With Ange Postecoglou on the verge of making history in Japan, Australian soccer is wondering again what might have been.
Nearly two years after is shock resignation as Socceroos coach, Postecoglou has a big chance to add another stellar achievement to his footballing journey: a J-League title.
Early in his tenure at Yokohama F.Marinos, his side toyed with relegation, but ultimately finished 12th in the 18-team competition, along with making the Emperor's Cup final.
Now at the tail end of his second season, Postecoglou has his team one point off top spot in the competition with five games to play.
But beyond results, he has his side playing the attacking, enthralling brand of football that captivated Australia during his stint at Brisbane Roar, then with the Socceroos.
Ex-Melbourne Victory coach Kevin Muscat, who worked under Postecoglou, is unsurprised by his former mentor's success but laments the loss to Australian football.
Postecoglou quit the Socceroos after ensuring qualification for the 2018 World Cup, having come under increased pressure and scrutiny in the latter stages of the campaign.
"I couldn't be any happier for him," Muscat told AAP.
"Without getting caught up in the results ... the way he's going about it and the football they're playing fills me with a lot of joy because I've got similar love about the game that he does so I enjoy watching his teams play.
"On the flip side, I can't help but feel sad and disappointed that we didn't really give his vision enough respect and many, many people questioned; and eventually got what they wanted in him moving on.
"So I feel sad for the country that we didn't get to bear the fruit of his vision."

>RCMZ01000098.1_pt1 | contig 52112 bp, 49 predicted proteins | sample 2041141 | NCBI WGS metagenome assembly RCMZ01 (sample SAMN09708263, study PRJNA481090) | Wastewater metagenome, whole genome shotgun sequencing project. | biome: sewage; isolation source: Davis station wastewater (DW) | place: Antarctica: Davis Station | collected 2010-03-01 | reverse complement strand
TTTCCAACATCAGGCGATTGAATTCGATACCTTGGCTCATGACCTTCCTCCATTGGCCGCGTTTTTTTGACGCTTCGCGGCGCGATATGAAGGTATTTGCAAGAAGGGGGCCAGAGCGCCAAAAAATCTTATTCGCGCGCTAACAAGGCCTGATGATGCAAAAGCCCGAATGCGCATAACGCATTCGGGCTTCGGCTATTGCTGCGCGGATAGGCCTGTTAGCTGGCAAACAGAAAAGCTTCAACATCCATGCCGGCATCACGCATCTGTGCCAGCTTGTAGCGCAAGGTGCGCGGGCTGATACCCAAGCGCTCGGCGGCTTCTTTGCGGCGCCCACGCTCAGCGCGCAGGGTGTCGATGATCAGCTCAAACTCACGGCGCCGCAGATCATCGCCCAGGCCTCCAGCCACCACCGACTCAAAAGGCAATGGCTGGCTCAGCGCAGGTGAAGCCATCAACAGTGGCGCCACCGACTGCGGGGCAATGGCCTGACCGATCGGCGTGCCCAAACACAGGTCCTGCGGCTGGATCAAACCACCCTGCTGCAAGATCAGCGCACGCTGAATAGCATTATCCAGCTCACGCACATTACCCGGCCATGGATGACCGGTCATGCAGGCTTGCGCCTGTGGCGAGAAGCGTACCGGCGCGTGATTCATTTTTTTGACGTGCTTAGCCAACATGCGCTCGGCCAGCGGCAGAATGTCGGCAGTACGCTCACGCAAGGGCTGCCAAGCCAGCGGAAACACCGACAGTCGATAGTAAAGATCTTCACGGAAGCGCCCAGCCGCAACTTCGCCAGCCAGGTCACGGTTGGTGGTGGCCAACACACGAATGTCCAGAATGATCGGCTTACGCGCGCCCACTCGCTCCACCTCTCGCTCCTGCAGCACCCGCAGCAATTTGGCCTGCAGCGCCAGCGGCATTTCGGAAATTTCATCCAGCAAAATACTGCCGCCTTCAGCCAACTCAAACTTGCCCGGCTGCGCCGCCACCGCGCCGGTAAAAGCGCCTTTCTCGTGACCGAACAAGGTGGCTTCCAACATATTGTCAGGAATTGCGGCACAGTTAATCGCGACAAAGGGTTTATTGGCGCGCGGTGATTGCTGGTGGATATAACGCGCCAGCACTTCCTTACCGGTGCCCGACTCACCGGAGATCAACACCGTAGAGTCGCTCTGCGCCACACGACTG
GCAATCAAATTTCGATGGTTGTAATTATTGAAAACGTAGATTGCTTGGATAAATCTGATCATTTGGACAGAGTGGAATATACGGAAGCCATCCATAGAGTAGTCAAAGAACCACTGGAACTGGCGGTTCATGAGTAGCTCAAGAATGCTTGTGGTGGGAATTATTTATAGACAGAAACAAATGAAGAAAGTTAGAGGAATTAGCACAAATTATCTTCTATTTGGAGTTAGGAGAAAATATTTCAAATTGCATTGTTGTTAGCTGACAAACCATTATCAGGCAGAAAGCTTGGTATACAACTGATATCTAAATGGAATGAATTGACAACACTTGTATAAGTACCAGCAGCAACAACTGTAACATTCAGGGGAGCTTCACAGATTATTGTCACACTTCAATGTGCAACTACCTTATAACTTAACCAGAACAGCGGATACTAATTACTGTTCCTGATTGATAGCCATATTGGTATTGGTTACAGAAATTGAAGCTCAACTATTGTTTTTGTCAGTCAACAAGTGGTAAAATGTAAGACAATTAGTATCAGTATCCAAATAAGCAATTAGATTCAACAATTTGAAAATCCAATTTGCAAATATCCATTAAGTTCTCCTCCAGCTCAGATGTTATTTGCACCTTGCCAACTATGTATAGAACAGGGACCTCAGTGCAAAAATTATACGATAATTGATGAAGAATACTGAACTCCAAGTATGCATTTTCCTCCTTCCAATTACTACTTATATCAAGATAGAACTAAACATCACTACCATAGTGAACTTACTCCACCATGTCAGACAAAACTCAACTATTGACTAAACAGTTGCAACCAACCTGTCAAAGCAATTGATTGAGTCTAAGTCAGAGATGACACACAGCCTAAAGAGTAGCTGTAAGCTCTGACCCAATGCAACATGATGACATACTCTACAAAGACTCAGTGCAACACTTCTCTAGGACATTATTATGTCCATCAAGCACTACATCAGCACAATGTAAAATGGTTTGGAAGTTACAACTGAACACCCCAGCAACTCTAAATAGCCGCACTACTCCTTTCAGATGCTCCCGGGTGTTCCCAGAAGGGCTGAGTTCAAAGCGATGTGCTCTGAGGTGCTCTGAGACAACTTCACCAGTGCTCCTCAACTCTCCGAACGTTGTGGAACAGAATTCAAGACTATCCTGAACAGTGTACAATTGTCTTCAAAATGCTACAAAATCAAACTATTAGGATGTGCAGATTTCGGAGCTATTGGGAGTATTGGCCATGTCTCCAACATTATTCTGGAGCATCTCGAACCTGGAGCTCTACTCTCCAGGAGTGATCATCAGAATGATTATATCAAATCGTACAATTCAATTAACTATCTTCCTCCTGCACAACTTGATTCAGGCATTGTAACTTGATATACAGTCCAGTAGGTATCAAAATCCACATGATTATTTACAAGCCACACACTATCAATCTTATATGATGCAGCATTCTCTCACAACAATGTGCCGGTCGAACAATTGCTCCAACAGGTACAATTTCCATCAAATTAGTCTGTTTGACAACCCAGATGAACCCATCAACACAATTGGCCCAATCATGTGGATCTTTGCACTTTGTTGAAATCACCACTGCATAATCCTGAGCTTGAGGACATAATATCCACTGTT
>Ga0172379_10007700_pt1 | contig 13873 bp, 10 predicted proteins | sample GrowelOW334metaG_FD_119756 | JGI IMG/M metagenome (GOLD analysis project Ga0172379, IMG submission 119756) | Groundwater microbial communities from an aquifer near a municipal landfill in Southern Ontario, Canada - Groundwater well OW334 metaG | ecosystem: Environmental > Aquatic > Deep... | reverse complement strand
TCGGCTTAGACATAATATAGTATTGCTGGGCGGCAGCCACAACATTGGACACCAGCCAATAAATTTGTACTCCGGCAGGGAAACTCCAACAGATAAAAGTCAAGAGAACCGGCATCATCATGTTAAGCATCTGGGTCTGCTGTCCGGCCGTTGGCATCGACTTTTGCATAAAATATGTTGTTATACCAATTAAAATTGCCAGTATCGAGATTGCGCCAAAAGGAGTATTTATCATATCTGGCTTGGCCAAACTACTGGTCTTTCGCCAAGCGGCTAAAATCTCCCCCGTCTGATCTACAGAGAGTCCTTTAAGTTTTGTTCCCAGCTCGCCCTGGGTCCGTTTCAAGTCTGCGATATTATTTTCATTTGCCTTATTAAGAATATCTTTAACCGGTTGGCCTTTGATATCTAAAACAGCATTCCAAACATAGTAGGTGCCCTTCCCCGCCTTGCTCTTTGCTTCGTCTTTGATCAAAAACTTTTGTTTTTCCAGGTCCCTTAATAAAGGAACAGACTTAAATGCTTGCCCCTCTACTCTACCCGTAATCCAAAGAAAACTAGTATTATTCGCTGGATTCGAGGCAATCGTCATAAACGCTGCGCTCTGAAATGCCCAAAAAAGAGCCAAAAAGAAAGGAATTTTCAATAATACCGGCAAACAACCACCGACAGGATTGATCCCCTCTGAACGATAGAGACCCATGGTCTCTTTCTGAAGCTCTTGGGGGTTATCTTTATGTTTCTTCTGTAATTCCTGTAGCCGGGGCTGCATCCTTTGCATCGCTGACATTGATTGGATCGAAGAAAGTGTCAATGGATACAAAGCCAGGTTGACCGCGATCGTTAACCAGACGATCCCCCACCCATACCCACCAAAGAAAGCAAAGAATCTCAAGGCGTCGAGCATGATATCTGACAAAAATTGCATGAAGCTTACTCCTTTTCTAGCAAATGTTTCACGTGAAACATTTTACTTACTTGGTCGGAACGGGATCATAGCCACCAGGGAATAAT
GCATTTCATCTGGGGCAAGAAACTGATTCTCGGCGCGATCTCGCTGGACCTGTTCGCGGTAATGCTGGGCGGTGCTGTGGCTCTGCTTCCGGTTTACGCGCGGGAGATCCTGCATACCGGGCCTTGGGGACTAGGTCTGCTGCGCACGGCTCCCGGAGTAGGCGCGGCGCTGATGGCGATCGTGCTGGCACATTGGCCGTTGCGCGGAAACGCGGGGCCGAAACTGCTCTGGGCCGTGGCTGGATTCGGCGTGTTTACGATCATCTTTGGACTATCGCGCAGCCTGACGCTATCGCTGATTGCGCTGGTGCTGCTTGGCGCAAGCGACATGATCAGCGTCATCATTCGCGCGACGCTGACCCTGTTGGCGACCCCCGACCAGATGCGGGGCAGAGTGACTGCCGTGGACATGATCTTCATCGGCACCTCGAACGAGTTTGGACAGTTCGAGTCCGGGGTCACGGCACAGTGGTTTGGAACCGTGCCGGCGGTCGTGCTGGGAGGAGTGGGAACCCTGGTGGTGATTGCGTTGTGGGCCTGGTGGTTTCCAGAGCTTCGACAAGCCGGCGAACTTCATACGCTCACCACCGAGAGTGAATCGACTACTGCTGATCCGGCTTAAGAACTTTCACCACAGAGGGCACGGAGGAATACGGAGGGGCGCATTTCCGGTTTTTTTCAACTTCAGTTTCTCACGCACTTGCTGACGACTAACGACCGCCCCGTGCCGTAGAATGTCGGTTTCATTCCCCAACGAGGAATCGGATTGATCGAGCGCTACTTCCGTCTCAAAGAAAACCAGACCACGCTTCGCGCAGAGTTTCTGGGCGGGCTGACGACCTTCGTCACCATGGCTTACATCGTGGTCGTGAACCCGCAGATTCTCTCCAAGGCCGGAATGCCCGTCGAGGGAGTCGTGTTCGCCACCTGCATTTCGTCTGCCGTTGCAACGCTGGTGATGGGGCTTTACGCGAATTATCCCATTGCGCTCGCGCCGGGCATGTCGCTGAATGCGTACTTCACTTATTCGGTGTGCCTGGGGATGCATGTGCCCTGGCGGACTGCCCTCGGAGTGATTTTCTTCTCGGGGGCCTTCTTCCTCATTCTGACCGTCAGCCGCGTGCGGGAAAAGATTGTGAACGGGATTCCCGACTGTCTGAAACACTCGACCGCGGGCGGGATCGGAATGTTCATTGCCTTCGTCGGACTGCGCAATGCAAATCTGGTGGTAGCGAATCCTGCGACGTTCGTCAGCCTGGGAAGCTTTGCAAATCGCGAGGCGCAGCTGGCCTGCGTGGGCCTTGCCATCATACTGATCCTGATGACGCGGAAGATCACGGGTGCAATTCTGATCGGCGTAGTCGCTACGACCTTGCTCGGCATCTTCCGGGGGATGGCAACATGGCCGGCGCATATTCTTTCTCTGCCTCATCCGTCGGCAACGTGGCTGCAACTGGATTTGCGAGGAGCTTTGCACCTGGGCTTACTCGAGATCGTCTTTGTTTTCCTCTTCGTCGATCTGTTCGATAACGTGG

Neither does Postecoglou's success overseas come as a surprise to one of his most-respected former players, Matt McKay.
"He pretty much makes (players) buy in. And if they don't then they won't be there," McKay told AAP.
"So maybe there was a bit of turnover but he believes in the guys he has."
McKay was captain under Postecoglou during the 2010-11 season when the Roar went 28 games unbeaten - including winning the A-League Premiers Plate and the grand final. He was also part of the coach's 2015 Asian Cup-winning Socceroos side.
He compared the transformation at F.Marinos to Postecoglou's first season at the Roar, where he spent the closing months of 2009-10 refining a game plan that would hold them in good stead for their dominant season - a period that saw the team dubbed "Roarcelona".
"He was trying to mould his team for the next year and that was the year we won it," McKay said.
"We had a long pre-season but he was very distinct in how he wanted to play, so everyone knew their responsibility in a team.
"He had that well drilled into his players. I think that was pretty crucial that you knew what you had to do in certain situations and he planned sessions and talks around that.
"As a player you don't really learn that then, you see that in years after that - you can see how he actually planned sessions and made you do things that will ultimately help the team move forward."
McKay said he believed Postecoglou had grown as a coach over the years, from a more "standoff-ish" approach in his early days, to a "very good man manager" who was tactically and technically astute but continued to develop and learn along the way.
While Postecoglou enjoyed a superb club run in Australia, along with a fine stint as national team coach, McKay expected his former mentor to continue looking forward, rather than back.
"I think he's kind of outgrown Australia to be honest and I don't think Japan's the last step for him," McKay said.
"He's conquered Asia at international level with our Asian Cup and hopefully he wins the J.League title and then he gets over to Europe.
"I'm sure he's got ambitions to go over there and he's good enough to do it."
Australian Associated Press